Can Cordyceps Evolve to Infect Humans?
While the Cordyceps fungi have tremendous chemical capabilities to manipulate the immune system of insects, it is unlikely for them to ever make the jump to a mammalian host, such as humans. Firstly, most Cordyceps species are so specialized on their host that a Cordyceps infecting ants in one part of the world is not able to infect ants in a different part. Second, insects are made of fairly different carbohydrates than mammals, and a successful fungal parasite would have to evolve new enzymes to succeed on a new host; there aren’t any known Cordyceps able to feed off mammalian lymph or live tissues. Moreover, mammalian bodies are much hotter than insect ones, and their immune system is fundamentally different. Most significant of all is the fact that Cordyceps fungi evolved more than 65 million years ago, as suspected by fossil specimens identified from amber, and in this period of time, they have not made the switch to a mammalian host. Although the idea of a fungal infection wiping out much of humanity is not without some basis in reality, Cordyceps fungi do not rank in the likely candidate.
Is Cordyceps Safe for Humans?
Countless studies and decades of research have established that Cordyceps militaris, the species carried by Eversio Wellness, is safe for consumption. Cordyceps is Mother Nature’s all-natural performance enhancer. This natural exercise mimetic is commonly used by athletes to boost energy, improve stamina, and increase endurance without caffeine or any addictive chemical stimulants. Clinical trials have shown that Cordyceps results in many of these benefits because it upregulates energy-producing pathways in the body and increases ATP, which is an energy-carrying molecule found in our cells . Research also shows that ATP reduction, and its relation to oxidative stress, is linked to mental health as depleted levels have been seen in mood disorders . Due to its antioxidant capabilities, Cordyceps has been found to improve cellular and mitochondrial antioxidant statuses, leading to enhancement of ATP generation capacity . Keep in mind, this is just one of many potential health benefits that Cordyceps may provide.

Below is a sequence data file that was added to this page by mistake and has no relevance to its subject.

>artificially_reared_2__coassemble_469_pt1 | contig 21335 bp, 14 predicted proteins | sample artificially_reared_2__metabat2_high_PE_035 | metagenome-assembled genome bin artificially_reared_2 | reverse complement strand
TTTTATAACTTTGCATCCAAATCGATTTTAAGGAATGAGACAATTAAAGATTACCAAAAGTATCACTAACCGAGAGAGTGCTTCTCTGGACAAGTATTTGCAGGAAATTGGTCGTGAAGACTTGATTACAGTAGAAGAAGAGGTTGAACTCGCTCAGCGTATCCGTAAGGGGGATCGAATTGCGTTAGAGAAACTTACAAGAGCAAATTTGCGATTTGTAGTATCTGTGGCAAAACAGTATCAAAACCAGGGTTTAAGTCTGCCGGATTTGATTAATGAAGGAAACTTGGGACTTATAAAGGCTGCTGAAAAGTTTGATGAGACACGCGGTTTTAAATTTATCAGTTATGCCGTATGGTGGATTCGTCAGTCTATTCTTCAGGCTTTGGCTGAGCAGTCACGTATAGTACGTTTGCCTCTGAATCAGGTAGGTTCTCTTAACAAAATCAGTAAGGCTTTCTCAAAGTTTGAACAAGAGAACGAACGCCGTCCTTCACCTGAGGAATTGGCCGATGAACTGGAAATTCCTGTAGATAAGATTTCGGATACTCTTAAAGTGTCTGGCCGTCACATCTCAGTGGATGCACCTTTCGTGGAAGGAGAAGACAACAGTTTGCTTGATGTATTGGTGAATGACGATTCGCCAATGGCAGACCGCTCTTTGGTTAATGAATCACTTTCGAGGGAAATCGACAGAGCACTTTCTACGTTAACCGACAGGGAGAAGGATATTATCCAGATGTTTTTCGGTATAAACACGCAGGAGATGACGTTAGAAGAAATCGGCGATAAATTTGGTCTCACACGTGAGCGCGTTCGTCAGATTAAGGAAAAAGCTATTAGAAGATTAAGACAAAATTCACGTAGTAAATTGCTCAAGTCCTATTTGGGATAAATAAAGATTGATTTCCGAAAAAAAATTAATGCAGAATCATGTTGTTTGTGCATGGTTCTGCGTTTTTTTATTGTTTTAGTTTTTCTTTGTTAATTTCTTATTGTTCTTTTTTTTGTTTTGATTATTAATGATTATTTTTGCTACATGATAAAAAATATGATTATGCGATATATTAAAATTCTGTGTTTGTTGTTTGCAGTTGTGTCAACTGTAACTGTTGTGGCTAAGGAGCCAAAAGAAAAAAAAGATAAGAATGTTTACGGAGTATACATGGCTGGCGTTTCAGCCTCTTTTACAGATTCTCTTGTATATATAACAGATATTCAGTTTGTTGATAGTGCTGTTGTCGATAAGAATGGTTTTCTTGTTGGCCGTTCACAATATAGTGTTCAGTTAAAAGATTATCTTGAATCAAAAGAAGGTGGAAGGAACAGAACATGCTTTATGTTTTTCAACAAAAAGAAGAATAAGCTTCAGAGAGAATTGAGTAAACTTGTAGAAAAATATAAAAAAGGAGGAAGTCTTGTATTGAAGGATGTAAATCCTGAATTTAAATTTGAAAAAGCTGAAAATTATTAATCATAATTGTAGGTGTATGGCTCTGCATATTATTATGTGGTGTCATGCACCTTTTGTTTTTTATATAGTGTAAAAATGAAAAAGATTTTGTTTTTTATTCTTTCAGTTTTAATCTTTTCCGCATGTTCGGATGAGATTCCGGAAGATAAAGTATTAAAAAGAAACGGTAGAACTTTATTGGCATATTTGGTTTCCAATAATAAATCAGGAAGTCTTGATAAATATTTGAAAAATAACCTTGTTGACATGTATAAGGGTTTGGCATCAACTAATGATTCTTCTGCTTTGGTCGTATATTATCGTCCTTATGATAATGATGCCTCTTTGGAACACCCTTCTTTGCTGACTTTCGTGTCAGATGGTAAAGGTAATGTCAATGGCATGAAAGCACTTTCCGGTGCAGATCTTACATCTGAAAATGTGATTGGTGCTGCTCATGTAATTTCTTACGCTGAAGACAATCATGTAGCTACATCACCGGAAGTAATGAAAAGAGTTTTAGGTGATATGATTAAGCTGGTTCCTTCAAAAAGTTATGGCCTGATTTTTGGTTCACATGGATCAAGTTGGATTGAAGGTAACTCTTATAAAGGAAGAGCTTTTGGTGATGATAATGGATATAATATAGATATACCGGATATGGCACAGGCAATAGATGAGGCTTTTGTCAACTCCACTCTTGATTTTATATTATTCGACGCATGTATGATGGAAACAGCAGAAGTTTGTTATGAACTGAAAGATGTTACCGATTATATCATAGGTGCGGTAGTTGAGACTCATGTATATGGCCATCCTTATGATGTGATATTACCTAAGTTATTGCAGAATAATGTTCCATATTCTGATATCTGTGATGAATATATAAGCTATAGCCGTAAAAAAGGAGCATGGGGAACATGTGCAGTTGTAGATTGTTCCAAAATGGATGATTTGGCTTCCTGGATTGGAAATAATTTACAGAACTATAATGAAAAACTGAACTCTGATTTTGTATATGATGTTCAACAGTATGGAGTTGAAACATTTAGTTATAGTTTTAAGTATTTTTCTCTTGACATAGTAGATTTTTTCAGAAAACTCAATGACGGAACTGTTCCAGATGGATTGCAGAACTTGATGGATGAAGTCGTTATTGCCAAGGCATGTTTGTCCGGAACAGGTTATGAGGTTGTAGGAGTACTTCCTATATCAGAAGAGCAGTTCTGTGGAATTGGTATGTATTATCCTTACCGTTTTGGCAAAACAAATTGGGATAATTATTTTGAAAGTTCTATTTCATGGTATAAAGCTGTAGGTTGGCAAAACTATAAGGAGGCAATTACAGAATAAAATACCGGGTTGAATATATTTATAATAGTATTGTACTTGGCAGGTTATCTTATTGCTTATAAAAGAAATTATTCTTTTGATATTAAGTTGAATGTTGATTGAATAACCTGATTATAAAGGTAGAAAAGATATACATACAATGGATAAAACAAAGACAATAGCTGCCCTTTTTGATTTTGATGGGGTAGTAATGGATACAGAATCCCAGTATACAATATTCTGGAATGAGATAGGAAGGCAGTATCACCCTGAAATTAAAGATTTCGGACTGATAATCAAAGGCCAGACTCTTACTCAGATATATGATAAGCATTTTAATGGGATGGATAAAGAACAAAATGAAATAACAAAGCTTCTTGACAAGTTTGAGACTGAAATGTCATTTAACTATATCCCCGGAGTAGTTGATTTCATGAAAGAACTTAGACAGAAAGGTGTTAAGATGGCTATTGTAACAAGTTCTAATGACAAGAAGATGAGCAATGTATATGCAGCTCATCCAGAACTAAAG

While Cordyceps is a fascinating and unique fungus, it is not capable of infecting humans like it is portrayed in "The Last of Us." This aspect of the game and TV series is purely a work of fiction and should not be taken as a representation of the capabilities of Cordyceps in the real world. In fact, I’d encourage you to investigate the medicinal roles it has held in traditional Chinese medicine for centuries, including boosting energy and enhancing the immune system.
We hope you have found this article informative. If you have any questions or comments, please feel free to leave them in the comment section below!
By Silvana Jakupovic — BSc and 4th Year Student of Naturopathic Medicine (CCNM-Boucher)